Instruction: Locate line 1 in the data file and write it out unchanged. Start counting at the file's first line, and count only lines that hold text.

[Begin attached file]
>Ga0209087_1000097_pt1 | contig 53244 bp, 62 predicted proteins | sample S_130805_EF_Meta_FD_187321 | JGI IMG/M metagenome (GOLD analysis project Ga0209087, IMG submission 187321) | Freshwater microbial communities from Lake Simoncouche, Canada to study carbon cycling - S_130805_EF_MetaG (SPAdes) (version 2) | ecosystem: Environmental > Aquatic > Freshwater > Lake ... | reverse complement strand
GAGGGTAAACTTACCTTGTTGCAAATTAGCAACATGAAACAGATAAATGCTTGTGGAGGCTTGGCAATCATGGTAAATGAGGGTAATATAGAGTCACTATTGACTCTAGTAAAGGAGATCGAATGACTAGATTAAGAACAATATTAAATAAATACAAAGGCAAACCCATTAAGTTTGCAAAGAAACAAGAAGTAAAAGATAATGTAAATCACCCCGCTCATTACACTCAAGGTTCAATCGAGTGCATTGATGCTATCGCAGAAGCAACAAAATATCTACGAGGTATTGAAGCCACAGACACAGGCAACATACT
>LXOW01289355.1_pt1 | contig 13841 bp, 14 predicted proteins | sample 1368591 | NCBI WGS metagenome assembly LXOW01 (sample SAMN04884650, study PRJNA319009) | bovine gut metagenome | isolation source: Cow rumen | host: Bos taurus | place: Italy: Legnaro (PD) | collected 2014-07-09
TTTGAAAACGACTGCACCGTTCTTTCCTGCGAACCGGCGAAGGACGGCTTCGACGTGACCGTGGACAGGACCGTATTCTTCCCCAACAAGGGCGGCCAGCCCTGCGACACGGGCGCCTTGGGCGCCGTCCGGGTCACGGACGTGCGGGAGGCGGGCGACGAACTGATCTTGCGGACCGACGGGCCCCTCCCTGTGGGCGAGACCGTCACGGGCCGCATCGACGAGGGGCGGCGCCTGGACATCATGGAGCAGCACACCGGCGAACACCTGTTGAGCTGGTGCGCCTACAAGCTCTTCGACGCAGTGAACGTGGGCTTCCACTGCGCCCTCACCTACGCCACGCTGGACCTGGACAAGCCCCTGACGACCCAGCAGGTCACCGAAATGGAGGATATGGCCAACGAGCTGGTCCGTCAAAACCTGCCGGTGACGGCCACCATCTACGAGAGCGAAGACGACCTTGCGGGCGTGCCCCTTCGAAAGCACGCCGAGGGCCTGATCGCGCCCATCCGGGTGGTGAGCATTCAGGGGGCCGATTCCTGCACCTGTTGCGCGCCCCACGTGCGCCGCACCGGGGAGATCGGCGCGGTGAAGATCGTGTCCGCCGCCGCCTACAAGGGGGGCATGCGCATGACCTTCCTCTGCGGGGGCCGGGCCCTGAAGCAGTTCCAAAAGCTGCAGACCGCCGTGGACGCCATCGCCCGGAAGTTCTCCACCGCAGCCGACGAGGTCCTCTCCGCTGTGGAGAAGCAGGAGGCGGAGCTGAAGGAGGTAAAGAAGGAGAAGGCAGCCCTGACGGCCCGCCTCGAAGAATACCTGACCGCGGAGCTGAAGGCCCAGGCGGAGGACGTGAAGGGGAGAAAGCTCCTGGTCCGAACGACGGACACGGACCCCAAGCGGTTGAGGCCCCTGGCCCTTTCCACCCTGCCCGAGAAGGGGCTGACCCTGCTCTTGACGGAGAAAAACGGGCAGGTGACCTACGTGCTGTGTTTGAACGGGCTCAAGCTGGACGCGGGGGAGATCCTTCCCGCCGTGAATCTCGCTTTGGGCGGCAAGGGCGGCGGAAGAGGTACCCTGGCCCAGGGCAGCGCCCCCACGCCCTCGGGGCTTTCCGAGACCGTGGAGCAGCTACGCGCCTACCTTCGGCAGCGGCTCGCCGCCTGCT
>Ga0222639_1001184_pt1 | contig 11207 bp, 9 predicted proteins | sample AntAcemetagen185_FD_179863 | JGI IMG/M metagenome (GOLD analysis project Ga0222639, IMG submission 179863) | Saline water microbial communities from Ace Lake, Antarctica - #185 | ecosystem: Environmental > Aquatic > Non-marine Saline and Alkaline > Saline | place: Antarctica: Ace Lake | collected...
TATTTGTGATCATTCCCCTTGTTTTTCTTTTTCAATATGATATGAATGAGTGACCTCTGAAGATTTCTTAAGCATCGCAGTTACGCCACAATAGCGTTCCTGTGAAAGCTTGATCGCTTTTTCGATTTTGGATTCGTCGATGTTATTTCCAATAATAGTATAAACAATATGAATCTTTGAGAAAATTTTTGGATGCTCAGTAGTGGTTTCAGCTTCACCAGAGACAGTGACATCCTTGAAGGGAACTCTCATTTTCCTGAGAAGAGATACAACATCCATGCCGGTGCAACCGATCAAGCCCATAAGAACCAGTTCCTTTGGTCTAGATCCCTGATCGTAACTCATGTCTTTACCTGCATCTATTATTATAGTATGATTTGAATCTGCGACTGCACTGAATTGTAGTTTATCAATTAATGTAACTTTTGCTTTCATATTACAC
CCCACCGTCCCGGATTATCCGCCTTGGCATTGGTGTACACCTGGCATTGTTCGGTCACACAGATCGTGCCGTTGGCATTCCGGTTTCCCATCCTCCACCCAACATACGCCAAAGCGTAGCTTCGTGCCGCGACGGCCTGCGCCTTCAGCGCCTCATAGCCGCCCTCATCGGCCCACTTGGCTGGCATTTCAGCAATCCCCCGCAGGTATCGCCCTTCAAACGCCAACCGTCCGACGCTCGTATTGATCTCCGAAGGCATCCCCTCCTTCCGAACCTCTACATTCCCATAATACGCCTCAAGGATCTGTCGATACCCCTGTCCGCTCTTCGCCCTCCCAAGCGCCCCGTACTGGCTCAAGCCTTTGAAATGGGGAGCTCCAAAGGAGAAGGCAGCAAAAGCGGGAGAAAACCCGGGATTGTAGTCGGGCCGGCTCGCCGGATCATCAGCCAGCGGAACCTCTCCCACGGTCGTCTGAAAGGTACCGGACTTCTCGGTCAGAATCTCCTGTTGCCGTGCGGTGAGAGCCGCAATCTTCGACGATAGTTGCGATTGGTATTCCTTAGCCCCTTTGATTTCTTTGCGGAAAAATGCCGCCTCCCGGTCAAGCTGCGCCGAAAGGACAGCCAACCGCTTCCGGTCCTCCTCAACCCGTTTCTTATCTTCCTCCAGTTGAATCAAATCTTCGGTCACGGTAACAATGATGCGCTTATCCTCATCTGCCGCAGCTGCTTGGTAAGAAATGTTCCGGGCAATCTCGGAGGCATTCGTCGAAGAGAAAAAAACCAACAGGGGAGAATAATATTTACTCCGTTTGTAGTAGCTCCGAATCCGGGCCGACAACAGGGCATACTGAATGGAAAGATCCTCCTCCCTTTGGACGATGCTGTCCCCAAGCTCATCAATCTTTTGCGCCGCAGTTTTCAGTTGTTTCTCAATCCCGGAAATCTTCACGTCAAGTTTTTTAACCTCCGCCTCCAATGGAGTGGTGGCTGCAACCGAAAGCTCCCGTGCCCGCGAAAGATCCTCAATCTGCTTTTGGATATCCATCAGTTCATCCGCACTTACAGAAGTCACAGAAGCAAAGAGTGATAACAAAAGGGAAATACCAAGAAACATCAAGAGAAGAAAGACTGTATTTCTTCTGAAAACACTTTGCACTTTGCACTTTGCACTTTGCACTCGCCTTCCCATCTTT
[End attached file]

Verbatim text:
>Ga0209087_1000097_pt1 | contig 53244 bp, 62 predicted proteins | sample S_130805_EF_Meta_FD_187321 | JGI IMG/M metagenome (GOLD analysis project Ga0209087, IMG submission 187321) | Freshwater microbial communities from Lake Simoncouche, Canada to study carbon cycling - S_130805_EF_MetaG (SPAdes) (version 2) | ecosystem: Environmental > Aquatic > Freshwater > Lake ... | reverse complement strand